(This article belongs to the Special Issue Research on Cancer Biology)
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Review

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Review
Ceramide Metabolism Enzymes—Therapeutic Targets against Cancer
Medicina 2021, 57(7), 729; https://0-doi-org.brum.beds.ac.uk/10.3390/medicina57070729 - 19 Jul 2021
Cited by 1 | Viewed by 1416
Abstract
Sphingolipids are both structural molecules that are essential for cell architecture and second messengers that are involved in numerous cell functions. Ceramide is the central hub of sphingolipid metabolism. In addition to being the precursor of complex sphingolipids, ceramides induce cell cycle arrest [...] Read more.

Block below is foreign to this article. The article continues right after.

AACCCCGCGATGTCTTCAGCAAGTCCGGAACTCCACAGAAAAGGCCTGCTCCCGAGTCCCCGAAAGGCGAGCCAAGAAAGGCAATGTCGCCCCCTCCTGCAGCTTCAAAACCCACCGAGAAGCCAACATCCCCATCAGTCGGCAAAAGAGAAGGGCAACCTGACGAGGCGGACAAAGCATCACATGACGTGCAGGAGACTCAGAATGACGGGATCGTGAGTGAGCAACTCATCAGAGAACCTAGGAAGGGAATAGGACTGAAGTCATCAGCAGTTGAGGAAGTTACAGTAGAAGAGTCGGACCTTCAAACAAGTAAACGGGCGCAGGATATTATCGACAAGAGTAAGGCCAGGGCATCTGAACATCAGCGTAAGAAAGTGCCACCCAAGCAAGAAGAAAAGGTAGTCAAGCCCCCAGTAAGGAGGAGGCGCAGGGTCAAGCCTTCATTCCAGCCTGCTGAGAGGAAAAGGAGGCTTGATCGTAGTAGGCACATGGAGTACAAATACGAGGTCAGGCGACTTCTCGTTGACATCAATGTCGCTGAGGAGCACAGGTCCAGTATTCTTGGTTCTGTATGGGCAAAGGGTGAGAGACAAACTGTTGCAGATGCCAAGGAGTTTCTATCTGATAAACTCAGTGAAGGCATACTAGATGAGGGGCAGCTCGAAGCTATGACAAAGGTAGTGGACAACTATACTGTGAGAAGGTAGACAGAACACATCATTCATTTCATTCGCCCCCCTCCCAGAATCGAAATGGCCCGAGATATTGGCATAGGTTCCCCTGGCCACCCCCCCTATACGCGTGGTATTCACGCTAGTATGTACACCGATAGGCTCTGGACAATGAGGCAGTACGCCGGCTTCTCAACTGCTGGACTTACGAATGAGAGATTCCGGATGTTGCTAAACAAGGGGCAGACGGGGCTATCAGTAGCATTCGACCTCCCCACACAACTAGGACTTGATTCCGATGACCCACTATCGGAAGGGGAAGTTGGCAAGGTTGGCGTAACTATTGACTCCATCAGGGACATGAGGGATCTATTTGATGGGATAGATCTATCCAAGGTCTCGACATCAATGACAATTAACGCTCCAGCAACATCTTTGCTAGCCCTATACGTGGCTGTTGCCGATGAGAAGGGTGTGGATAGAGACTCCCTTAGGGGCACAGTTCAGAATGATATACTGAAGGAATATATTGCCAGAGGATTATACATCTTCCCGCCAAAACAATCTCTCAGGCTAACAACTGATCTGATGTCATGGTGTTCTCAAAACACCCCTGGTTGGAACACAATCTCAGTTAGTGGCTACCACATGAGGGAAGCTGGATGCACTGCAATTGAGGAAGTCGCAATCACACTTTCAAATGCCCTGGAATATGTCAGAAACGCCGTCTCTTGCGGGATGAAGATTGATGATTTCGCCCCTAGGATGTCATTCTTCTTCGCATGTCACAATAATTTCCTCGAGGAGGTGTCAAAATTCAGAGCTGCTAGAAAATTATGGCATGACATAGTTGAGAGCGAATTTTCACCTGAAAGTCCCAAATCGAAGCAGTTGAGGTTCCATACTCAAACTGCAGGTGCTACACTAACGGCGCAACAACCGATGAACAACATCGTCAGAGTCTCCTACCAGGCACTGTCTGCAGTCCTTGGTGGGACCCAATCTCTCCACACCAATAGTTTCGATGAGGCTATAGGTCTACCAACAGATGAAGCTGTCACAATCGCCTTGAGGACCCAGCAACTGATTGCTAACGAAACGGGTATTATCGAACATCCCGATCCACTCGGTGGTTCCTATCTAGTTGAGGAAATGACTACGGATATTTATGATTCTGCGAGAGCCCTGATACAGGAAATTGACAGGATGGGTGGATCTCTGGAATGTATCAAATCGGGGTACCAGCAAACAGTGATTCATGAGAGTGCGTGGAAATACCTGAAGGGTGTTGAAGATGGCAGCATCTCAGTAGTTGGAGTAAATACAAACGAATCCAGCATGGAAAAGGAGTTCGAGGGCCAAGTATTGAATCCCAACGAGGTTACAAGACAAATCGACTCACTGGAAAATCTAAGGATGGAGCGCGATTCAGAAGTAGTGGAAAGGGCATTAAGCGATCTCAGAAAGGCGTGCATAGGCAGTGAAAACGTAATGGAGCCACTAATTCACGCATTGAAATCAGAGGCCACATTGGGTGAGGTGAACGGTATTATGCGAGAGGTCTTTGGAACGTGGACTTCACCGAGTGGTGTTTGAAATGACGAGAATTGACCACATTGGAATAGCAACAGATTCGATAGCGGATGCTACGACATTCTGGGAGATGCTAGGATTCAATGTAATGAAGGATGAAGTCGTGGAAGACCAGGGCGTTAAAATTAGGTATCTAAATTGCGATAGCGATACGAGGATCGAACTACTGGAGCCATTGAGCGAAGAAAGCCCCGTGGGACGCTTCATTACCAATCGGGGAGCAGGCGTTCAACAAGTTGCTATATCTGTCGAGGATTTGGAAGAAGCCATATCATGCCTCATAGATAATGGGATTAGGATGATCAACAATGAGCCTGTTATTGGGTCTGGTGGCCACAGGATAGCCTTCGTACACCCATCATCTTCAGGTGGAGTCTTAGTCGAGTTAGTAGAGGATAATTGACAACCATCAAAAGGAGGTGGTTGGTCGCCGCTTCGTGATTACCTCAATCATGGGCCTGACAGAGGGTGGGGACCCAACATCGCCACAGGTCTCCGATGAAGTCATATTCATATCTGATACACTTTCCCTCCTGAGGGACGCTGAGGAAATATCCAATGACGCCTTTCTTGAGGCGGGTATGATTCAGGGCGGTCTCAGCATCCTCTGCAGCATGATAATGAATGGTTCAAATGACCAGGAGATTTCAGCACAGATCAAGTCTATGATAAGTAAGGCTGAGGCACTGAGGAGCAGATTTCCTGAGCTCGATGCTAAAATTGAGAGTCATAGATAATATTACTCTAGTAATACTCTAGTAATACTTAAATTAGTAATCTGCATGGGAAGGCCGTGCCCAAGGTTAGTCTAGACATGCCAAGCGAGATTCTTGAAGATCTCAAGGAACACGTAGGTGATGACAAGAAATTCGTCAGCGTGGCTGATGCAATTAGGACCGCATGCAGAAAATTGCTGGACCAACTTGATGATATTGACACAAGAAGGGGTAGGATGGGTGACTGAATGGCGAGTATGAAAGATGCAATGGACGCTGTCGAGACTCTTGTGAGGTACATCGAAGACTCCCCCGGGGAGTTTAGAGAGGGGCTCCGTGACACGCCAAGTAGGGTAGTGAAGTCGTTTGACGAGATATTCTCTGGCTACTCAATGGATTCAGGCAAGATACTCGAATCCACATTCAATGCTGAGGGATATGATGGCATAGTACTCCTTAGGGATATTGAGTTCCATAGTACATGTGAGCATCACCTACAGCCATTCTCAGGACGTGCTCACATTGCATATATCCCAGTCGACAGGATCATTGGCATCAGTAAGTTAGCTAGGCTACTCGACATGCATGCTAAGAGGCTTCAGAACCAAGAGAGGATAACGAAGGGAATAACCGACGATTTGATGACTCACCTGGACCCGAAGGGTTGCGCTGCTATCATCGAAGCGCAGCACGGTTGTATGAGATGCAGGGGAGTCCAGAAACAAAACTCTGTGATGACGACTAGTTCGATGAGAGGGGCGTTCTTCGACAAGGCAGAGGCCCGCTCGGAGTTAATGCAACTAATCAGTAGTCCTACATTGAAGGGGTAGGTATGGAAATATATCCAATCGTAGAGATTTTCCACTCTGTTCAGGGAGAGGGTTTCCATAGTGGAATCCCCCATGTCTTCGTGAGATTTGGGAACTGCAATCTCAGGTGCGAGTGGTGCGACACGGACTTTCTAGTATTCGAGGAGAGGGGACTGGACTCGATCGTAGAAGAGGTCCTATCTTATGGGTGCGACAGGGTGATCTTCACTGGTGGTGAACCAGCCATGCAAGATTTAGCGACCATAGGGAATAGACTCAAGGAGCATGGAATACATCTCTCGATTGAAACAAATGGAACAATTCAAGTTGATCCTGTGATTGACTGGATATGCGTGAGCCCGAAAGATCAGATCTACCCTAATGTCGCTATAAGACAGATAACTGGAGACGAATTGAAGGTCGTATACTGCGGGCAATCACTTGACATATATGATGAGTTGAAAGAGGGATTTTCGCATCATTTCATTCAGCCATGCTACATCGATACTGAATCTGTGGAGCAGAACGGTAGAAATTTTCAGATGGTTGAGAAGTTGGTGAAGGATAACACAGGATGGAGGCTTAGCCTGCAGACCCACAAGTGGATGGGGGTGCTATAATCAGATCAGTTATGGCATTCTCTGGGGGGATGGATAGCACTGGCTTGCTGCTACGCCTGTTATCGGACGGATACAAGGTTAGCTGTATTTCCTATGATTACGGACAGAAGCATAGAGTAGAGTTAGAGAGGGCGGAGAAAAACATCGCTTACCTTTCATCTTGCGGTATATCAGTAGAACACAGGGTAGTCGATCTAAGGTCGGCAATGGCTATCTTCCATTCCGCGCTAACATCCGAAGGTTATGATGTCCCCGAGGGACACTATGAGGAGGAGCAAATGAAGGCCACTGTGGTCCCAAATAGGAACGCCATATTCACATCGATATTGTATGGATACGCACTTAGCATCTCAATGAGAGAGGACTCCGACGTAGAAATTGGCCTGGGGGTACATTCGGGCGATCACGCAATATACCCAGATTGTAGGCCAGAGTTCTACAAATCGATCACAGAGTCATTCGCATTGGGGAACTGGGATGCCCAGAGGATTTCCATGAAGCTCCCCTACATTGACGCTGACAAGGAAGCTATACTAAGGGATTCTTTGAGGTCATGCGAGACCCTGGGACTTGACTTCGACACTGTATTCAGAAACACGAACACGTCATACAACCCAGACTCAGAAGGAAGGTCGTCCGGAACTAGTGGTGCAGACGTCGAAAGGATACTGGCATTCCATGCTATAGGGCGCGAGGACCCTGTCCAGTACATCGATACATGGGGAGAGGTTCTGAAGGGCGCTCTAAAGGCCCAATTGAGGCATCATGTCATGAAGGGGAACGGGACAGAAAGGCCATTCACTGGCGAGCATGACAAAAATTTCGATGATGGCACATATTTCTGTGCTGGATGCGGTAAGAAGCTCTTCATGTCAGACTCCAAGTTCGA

Sphingolipids are both structural molecules that are essential for cell architecture and second messengers that are involved in numerous cell functions. Ceramide is the central hub of sphingolipid metabolism. In addition to being the precursor of complex sphingolipids, ceramides induce cell cycle arrest and promote cell death and inflammation. At least some of the enzymes involved in the regulation of sphingolipid metabolism are altered in carcinogenesis, and some are targets for anticancer drugs. A number of scientific reports have shown how alterations in sphingolipid pools can affect cell proliferation, survival and migration. Determination of sphingolipid levels and the regulation of the enzymes that are implicated in their metabolism is a key factor for developing novel therapeutic strategies or improving conventional therapies. The present review highlights the importance of bioactive sphingolipids and their regulatory enzymes as targets for therapeutic interventions with especial emphasis in carcinogenesis and cancer dissemination. Full article